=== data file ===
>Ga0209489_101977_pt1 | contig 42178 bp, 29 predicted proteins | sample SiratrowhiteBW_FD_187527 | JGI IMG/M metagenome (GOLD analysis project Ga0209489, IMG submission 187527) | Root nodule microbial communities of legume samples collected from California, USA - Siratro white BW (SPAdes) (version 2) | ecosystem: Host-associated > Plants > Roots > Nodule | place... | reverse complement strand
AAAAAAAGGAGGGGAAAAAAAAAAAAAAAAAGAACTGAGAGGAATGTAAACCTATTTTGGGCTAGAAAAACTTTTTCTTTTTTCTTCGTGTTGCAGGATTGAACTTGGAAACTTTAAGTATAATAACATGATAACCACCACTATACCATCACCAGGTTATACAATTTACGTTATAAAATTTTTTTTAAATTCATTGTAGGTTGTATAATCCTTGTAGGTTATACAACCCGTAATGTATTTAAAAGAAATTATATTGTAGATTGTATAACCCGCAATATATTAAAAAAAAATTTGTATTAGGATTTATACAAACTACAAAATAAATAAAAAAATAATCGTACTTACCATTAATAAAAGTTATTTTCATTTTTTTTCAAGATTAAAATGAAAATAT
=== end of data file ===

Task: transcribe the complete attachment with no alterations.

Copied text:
>Ga0209489_101977_pt1 | contig 42178 bp, 29 predicted proteins | sample SiratrowhiteBW_FD_187527 | JGI IMG/M metagenome (GOLD analysis project Ga0209489, IMG submission 187527) | Root nodule microbial communities of legume samples collected from California, USA - Siratro white BW (SPAdes) (version 2) | ecosystem: Host-associated > Plants > Roots > Nodule | place... | reverse complement strand
AAAAAAAGGAGGGGAAAAAAAAAAAAAAAAAGAACTGAGAGGAATGTAAACCTATTTTGGGCTAGAAAAACTTTTTCTTTTTTCTTCGTGTTGCAGGATTGAACTTGGAAACTTTAAGTATAATAACATGATAACCACCACTATACCATCACCAGGTTATACAATTTACGTTATAAAATTTTTTTTAAATTCATTGTAGGTTGTATAATCCTTGTAGGTTATACAACCCGTAATGTATTTAAAAGAAATTATATTGTAGATTGTATAACCCGCAATATATTAAAAAAAAATTTGTATTAGGATTTATACAAACTACAAAATAAATAAAAAAATAATCGTACTTACCATTAATAAAAGTTATTTTCATTTTTTTTCAAGATTAAAATGAAAATAT